In his first major film, Shatner plays a U.S. Army captain assigned to the American military tribunal of four German judges accused of Nazi war crimes. “It was a spectacular film for me in that I got to meet all these legendary actors that have long since been forgotten,” he said, including Burt Lancaster, Judy Garland and Spencer Tracy.
Marc, “Incubus” (1966)
“Incubus was a cursed film from the very beginning,” Shatner said, partially because writer-director Leslie Stevens insisted that the film be shot solely in Esperanto. “There were 17 million people who spoke the language in the world, and he thought they would come and see it.” Instead, the horror film, which stars Shatner as a young soldier who encounters a succubus, was a colossal flop.
Alexander, “Alexander the Great” (1968)
Shatner credits this TV biopic about the ancient Macedonian conqueror with fueling his fascination with horses. “Playing Alexander and becoming acquainted with (his steed) Bucephalus fanned that interest into a passion,” he said. “As a result my life altered in that direction.” Today, the actor and his wife, Elizabeth Shatner, are avid equine breeders, trainers and equestrian competitors.
Capt. James T. Kirk, “Star Trek” (1966 to 1969)
For multiple generations of science fiction fans, the name “William Shatner” is synonymous with that of Captain Kirk. Shatner originally spent just three seasons exploring the stars with Leonard Nimoy as his logical first officer, Spock, and DeForest Kelley as his cantankerous chief medical officer, Dr. Leonard “Bones” McCoy. He went on to reprise the role in “Star Trek: The Animated Series” and seven “Star Trek” feature films.
Thomas Jefferson Hooker, “T.J. Hooker” (1982 to 1986)
As veteran police detective T.J. Hooker, Shatner got a chance to reshape his public image as a grizzled tough guy and ladies’ man. He also forged a close bond with co-star Heather Locklear, who played an attractive fellow officer.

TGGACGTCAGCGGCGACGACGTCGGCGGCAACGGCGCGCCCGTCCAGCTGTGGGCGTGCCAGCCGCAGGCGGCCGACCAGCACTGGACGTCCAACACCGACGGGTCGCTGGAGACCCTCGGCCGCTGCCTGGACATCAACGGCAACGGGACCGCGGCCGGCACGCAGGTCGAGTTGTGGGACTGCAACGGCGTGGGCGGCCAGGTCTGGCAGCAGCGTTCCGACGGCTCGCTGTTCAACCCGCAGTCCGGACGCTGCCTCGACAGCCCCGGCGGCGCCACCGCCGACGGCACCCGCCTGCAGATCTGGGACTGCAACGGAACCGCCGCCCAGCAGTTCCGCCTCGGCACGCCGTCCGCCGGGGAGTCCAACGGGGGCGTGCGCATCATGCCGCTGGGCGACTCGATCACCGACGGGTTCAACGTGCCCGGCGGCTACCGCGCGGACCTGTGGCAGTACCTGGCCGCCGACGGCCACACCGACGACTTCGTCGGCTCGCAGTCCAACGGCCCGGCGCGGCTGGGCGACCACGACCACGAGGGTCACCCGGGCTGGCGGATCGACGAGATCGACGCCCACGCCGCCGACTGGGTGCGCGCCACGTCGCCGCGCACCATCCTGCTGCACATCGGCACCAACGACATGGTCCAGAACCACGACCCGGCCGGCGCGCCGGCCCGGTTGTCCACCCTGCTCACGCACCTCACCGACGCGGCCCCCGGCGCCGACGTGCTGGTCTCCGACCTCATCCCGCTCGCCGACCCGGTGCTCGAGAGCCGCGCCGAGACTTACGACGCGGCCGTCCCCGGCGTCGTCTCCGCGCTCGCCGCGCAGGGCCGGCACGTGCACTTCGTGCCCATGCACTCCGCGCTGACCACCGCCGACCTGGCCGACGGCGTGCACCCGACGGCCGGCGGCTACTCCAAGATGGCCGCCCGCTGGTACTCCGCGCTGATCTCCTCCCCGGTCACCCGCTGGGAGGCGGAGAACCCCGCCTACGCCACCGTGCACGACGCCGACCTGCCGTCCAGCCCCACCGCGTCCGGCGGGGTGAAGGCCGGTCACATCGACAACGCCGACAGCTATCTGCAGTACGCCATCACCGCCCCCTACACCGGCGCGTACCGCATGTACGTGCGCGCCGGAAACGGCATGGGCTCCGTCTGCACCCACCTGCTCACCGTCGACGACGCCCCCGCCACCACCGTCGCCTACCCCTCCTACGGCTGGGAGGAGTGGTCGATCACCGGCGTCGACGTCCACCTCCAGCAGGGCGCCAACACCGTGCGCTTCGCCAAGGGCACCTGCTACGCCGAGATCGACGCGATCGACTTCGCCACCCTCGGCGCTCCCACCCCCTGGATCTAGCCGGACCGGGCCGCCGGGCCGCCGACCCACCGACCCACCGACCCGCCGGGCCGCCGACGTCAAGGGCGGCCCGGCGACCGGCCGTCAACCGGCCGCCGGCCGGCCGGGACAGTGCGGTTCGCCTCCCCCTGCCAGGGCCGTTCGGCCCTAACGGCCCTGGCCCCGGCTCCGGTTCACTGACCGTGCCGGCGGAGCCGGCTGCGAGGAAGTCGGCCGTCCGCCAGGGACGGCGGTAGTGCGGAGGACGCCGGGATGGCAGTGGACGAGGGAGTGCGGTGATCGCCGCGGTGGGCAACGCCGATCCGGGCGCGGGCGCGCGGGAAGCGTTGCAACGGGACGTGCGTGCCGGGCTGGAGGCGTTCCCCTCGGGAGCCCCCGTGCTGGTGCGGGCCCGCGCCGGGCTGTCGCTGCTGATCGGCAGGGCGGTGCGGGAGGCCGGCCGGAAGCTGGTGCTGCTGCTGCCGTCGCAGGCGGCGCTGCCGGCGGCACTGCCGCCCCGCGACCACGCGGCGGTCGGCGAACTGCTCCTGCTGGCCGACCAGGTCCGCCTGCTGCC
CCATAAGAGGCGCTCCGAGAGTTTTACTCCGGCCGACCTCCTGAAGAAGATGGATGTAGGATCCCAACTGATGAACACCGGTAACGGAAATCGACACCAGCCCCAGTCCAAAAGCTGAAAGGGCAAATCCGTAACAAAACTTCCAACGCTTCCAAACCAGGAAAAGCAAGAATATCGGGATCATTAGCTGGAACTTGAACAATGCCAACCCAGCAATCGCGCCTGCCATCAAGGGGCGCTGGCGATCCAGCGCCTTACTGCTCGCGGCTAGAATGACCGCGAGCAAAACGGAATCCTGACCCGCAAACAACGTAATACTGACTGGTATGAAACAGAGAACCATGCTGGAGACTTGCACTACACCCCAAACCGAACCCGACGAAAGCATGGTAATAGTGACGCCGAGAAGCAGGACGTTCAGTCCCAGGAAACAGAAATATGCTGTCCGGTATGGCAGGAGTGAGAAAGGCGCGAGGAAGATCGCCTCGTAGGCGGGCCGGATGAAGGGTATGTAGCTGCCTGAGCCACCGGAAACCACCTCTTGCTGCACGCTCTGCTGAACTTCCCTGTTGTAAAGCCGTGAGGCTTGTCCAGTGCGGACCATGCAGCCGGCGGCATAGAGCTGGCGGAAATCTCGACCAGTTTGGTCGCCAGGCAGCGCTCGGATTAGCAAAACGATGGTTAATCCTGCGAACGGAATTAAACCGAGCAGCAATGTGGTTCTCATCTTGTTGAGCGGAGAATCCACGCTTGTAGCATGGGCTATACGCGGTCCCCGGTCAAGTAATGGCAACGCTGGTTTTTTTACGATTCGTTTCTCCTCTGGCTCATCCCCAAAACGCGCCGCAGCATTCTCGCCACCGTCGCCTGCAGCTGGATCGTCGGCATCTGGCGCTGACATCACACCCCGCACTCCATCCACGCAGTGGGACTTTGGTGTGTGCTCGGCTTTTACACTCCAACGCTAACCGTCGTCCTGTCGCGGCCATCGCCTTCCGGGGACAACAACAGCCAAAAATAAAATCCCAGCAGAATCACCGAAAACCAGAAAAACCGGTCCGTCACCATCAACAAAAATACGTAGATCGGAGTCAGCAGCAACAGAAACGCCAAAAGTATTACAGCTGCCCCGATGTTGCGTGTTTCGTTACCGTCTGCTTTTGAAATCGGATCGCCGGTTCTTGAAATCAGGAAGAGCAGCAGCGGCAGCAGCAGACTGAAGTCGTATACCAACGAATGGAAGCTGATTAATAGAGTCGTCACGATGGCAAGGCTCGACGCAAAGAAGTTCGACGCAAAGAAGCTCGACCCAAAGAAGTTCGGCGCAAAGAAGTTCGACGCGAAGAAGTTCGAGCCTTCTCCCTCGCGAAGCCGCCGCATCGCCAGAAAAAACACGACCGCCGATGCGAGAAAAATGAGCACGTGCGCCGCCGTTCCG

Host, “Rescue 911” (1989 to 1996)
Shatner served as the host of this groundbreaking reality-based show, which used re-enactments and occasionally found footage to depict emergency responders dealing with automobile accidents, high-speed chases, house fires and other disasters.
Denny Crane, “The Practice” (2004) and “Boston Legal” (2004 to 2008)
Shatner uses the word “genius” to describe David E. Kelley, the creator of legal dramas “The Practice” and “Boston Legal.” “I knew (‘Boston Legal’) was going to be wonderful because of David Kelley,” he said. Playing an egocentric, ultra-conservative womanizer who verbally signs sentences with his own name turned out to be a treat as well, Shatner added. “It gives you a great deal of freedom.”
Dr. Edison Milford, Goodson III “$#*! My Dad Says” (2010 to 2011)
In this sitcom inspired by Justin Halpern’s popular Twitter feed, Shatner is the title dad: a thrice-divorced grump whose unsolicited rants provide ample fodder for his son, a struggling writer and blogger.
Priceline Negotiator, Priceline.com (2007 to present)
A spokesman for travel website Priceline.com since the late 1990s, Shatner enjoys a near-mythic status as the Priceline Negotiator, who recently returned from the dead to offer customers even more discounts on hotel rooms, airplane flights and car rentals.
Self, “The Captains” (2011) and “Get a Life!” (2012)
In his 2011 documentary “The Captains,” writer-director Shatner interviews the other actors who have played Starfleet captains in the “Star Trek” franchise: Scott Bakula, Avery Brooks, Kate Mulgrew, Chris Pine and Patrick Stewart. He also chats with his friend and mentor, Oscar winner Christopher Plummer. Shatner switches his focus to “Star Trek” fandom in his 2012 TV documentary “Get a Life!